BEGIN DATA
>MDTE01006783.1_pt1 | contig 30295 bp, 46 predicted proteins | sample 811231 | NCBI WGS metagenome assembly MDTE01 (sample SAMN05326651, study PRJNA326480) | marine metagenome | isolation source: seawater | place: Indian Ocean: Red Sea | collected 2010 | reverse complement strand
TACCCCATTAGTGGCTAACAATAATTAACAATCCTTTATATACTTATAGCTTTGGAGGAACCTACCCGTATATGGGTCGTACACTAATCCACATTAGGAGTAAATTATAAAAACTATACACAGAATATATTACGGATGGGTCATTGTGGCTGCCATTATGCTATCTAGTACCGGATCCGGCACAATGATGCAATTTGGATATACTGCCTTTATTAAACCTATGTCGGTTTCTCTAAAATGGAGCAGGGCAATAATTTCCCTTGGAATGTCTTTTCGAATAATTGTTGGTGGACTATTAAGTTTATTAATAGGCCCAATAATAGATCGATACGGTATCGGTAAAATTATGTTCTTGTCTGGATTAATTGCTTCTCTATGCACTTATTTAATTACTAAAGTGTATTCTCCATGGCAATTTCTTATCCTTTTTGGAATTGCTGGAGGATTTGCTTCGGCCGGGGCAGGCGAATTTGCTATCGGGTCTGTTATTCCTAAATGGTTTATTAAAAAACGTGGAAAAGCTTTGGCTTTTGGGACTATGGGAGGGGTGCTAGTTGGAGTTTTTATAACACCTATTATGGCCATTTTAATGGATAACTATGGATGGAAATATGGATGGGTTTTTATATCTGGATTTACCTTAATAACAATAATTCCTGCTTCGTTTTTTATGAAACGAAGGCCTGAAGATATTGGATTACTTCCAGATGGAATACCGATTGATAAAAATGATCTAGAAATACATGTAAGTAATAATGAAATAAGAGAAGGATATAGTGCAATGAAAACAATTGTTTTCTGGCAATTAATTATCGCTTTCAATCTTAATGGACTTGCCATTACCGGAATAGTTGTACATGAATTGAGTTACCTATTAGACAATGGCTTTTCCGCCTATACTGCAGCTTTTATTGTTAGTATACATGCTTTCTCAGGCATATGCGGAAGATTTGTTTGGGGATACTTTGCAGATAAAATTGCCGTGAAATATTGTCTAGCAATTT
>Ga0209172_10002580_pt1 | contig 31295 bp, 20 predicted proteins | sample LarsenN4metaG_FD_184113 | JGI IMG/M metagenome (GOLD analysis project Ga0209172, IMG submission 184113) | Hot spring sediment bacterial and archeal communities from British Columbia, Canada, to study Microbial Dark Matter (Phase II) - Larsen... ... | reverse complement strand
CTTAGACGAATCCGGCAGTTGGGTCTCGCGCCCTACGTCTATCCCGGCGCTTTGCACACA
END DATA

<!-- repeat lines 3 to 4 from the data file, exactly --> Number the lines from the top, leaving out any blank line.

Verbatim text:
>Ga0209172_10002580_pt1 | contig 31295 bp, 20 predicted proteins | sample LarsenN4metaG_FD_184113 | JGI IMG/M metagenome (GOLD analysis project Ga0209172, IMG submission 184113) | Hot spring sediment bacterial and archeal communities from British Columbia, Canada, to study Microbial Dark Matter (Phase II) - Larsen... ... | reverse complement strand
CTTAGACGAATCCGGCAGTTGGGTCTCGCGCCCTACGTCTATCCCGGCGCTTTGCACACA